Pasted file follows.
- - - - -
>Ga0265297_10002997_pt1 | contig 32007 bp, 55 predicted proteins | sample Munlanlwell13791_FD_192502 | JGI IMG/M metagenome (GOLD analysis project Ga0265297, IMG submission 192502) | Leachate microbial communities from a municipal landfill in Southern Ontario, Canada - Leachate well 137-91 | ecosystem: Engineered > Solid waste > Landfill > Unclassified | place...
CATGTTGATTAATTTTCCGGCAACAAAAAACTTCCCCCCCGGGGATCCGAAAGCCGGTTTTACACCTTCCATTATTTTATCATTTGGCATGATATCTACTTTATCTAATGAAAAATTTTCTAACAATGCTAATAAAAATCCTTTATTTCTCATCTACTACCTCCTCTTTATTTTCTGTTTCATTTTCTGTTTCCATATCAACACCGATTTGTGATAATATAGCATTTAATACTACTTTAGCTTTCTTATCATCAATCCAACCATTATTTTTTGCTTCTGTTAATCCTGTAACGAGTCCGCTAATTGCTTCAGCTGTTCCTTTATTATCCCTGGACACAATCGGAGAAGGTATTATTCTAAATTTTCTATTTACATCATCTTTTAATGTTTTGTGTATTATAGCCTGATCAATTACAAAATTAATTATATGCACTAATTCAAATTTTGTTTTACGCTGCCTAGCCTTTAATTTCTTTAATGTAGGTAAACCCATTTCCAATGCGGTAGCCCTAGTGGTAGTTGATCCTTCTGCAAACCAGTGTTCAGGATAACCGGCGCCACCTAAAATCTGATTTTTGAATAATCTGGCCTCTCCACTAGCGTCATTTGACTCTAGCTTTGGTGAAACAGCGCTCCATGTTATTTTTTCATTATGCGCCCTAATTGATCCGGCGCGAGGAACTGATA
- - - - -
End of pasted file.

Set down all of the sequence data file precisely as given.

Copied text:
>Ga0265297_10002997_pt1 | contig 32007 bp, 55 predicted proteins | sample Munlanlwell13791_FD_192502 | JGI IMG/M metagenome (GOLD analysis project Ga0265297, IMG submission 192502) | Leachate microbial communities from a municipal landfill in Southern Ontario, Canada - Leachate well 137-91 | ecosystem: Engineered > Solid waste > Landfill > Unclassified | place...
CATGTTGATTAATTTTCCGGCAACAAAAAACTTCCCCCCCGGGGATCCGAAAGCCGGTTTTACACCTTCCATTATTTTATCATTTGGCATGATATCTACTTTATCTAATGAAAAATTTTCTAACAATGCTAATAAAAATCCTTTATTTCTCATCTACTACCTCCTCTTTATTTTCTGTTTCATTTTCTGTTTCCATATCAACACCGATTTGTGATAATATAGCATTTAATACTACTTTAGCTTTCTTATCATCAATCCAACCATTATTTTTTGCTTCTGTTAATCCTGTAACGAGTCCGCTAATTGCTTCAGCTGTTCCTTTATTATCCCTGGACACAATCGGAGAAGGTATTATTCTAAATTTTCTATTTACATCATCTTTTAATGTTTTGTGTATTATAGCCTGATCAATTACAAAATTAATTATATGCACTAATTCAAATTTTGTTTTACGCTGCCTAGCCTTTAATTTCTTTAATGTAGGTAAACCCATTTCCAATGCGGTAGCCCTAGTGGTAGTTGATCCTTCTGCAAACCAGTGTTCAGGATAACCGGCGCCACCTAAAATCTGATTTTTGAATAATCTGGCCTCTCCACTAGCGTCATTTGACTCTAGCTTTGGTGAAACAGCGCTCCATGTTATTTTTTCATTATGCGCCCTAATTGATCCGGCGCGAGGAACTGATA